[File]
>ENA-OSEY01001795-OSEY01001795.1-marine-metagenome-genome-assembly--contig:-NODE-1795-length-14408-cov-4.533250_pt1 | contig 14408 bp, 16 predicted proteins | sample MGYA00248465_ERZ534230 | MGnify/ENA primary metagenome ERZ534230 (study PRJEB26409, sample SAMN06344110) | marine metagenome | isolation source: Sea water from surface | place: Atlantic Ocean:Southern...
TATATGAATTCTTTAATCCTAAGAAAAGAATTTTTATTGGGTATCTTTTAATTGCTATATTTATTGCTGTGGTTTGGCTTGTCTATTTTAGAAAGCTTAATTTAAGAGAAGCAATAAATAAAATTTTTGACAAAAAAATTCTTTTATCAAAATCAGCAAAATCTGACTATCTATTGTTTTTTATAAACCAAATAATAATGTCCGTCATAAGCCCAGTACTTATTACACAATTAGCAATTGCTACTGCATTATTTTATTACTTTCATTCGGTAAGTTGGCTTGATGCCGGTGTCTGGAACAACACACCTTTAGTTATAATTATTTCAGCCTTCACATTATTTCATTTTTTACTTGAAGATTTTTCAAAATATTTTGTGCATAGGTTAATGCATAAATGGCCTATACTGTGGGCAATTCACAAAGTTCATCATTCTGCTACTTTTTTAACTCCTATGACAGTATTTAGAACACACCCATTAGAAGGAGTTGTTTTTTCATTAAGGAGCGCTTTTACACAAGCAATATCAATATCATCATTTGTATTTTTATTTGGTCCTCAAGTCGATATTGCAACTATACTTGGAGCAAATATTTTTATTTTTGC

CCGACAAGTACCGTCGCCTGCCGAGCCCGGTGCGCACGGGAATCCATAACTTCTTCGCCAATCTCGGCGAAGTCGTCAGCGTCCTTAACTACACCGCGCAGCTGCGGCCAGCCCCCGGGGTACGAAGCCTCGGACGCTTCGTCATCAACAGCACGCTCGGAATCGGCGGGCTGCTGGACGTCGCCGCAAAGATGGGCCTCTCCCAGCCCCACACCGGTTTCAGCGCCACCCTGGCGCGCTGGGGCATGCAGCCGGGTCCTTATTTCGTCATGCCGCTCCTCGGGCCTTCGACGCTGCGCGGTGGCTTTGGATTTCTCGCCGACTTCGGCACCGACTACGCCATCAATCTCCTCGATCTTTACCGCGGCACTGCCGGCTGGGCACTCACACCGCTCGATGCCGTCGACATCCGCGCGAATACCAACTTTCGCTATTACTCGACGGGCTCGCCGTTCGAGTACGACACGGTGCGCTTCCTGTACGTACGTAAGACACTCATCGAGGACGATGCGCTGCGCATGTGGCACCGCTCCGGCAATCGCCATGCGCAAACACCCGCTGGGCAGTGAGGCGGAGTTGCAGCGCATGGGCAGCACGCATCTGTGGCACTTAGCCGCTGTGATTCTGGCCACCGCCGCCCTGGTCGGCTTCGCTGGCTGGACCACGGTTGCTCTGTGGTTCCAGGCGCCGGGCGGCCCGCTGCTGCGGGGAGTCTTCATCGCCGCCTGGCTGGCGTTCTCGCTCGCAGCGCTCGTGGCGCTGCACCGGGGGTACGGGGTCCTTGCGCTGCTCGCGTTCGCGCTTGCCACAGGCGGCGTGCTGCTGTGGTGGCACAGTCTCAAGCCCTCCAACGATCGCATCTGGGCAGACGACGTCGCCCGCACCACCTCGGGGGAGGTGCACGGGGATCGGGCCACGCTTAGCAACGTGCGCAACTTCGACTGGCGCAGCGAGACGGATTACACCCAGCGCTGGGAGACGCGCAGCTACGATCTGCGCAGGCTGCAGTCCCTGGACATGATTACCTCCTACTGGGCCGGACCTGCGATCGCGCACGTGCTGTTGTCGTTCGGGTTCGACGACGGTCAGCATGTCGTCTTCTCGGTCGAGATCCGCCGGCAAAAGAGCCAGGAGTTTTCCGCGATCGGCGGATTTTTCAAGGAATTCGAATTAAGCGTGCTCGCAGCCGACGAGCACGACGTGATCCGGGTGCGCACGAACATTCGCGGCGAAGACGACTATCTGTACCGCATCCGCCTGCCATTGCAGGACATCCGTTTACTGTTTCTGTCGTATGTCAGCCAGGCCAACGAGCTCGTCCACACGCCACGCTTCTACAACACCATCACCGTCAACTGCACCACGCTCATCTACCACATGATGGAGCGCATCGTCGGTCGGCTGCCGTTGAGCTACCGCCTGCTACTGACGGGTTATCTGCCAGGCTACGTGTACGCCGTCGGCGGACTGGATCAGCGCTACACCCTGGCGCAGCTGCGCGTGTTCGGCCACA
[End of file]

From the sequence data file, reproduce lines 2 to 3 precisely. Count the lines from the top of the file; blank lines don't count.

TATATGAATTCTTTAATCCTAAGAAAAGAATTTTTATTGGGTATCTTTTAATTGCTATATTTATTGCTGTGGTTTGGCTTGTCTATTTTAGAAAGCTTAATTTAAGAGAAGCAATAAATAAAATTTTTGACAAAAAAATTCTTTTATCAAAATCAGCAAAATCTGACTATCTATTGTTTTTTATAAACCAAATAATAATGTCCGTCATAAGCCCAGTACTTATTACACAATTAGCAATTGCTACTGCATTATTTTATTACTTTCATTCGGTAAGTTGGCTTGATGCCGGTGTCTGGAACAACACACCTTTAGTTATAATTATTTCAGCCTTCACATTATTTCATTTTTTACTTGAAGATTTTTCAAAATATTTTGTGCATAGGTTAATGCATAAATGGCCTATACTGTGGGCAATTCACAAAGTTCATCATTCTGCTACTTTTTTAACTCCTATGACAGTATTTAGAACACACCCATTAGAAGGAGTTGTTTTTTCATTAAGGAGCGCTTTTACACAAGCAATATCAATATCATCATTTGTATTTTTATTTGGTCCTCAAGTCGATATTGCAACTATACTTGGAGCAAATATTTTTATTTTTGC

CCGACAAGTACCGTCGCCTGCCGAGCCCGGTGCGCACGGGAATCCATAACTTCTTCGCCAATCTCGGCGAAGTCGTCAGCGTCCTTAACTACACCGCGCAGCTGCGGCCAGCCCCCGGGGTACGAAGCCTCGGACGCTTCGTCATCAACAGCACGCTCGGAATCGGCGGGCTGCTGGACGTCGCCGCAAAGATGGGCCTCTCCCAGCCCCACACCGGTTTCAGCGCCACCCTGGCGCGCTGGGGCATGCAGCCGGGTCCTTATTTCGTCATGCCGCTCCTCGGGCCTTCGACGCTGCGCGGTGGCTTTGGATTTCTCGCCGACTTCGGCACCGACTACGCCATCAATCTCCTCGATCTTTACCGCGGCACTGCCGGCTGGGCACTCACACCGCTCGATGCCGTCGACATCCGCGCGAATACCAACTTTCGCTATTACTCGACGGGCTCGCCGTTCGAGTACGACACGGTGCGCTTCCTGTACGTACGTAAGACACTCATCGAGGACGATGCGCTGCGCATGTGGCACCGCTCCGGCAATCGCCATGCGCAAACACCCGCTGGGCAGTGAGGCGGAGTTGCAGCGCATGGGCAGCACGCATCTGTGGCACTTAGCCGCTGTGATTCTGGCCACCGCCGCCCTGGTCGGCTTCGCTGGCTGGACCACGGTTGCTCTGTGGTTCCAGGCGCCGGGCGGCCCGCTGCTGCGGGGAGTCTTCATCGCCGCCTGGCTGGCGTTCTCGCTCGCAGCGCTCGTGGCGCTGCACCGGGGGTACGGGGTCCTTGCGCTGCTCGCGTTCGCGCTTGCCACAGGCGGCGTGCTGCTGTGGTGGCACAGTCTCAAGCCCTCCAACGATCGCATCTGGGCAGACGACGTCGCCCGCACCACCTCGGGGGAGGTGCACGGGGATCGGGCCACGCTTAGCAACGTGCGCAACTTCGACTGGCGCAGCGAGACGGATTACACCCAGCGCTGGGAGACGCGCAGCTACGATCTGCGCAGGCTGCAGTCCCTGGACATGATTACCTCCTACTGGGCCGGACCTGCGATCGCGCACGTGCTGTTGTCGTTCGGGTTCGACGACGGTCAGCATGTCGTCTTCTCGGTCGAGATCCGCCGGCAAAAGAGCCAGGAGTTTTCCGCGATCGGCGGATTTTTCAAGGAATTCGAATTAAGCGTGCTCGCAGCCGACGAGCACGACGTGATCCGGGTGCGCACGAACATTCGCGGCGAAGACGACTATCTGTACCGCATCCGCCTGCCATTGCAGGACATCCGTTTACTGTTTCTGTCGTATGTCAGCCAGGCCAACGAGCTCGTCCACACGCCACGCTTCTACAACACCATCACCGTCAACTGCACCACGCTCATCTACCACATGATGGAGCGCATCGTCGGTCGGCTGCCGTTGAGCTACCGCCTGCTACTGACGGGTTATCTGCCAGGCTACGTGTACGCCGTCGGCGGACTGGATCAGCGCTACACCCTGGCGCAGCTGCGCGTGTTCGGCCACA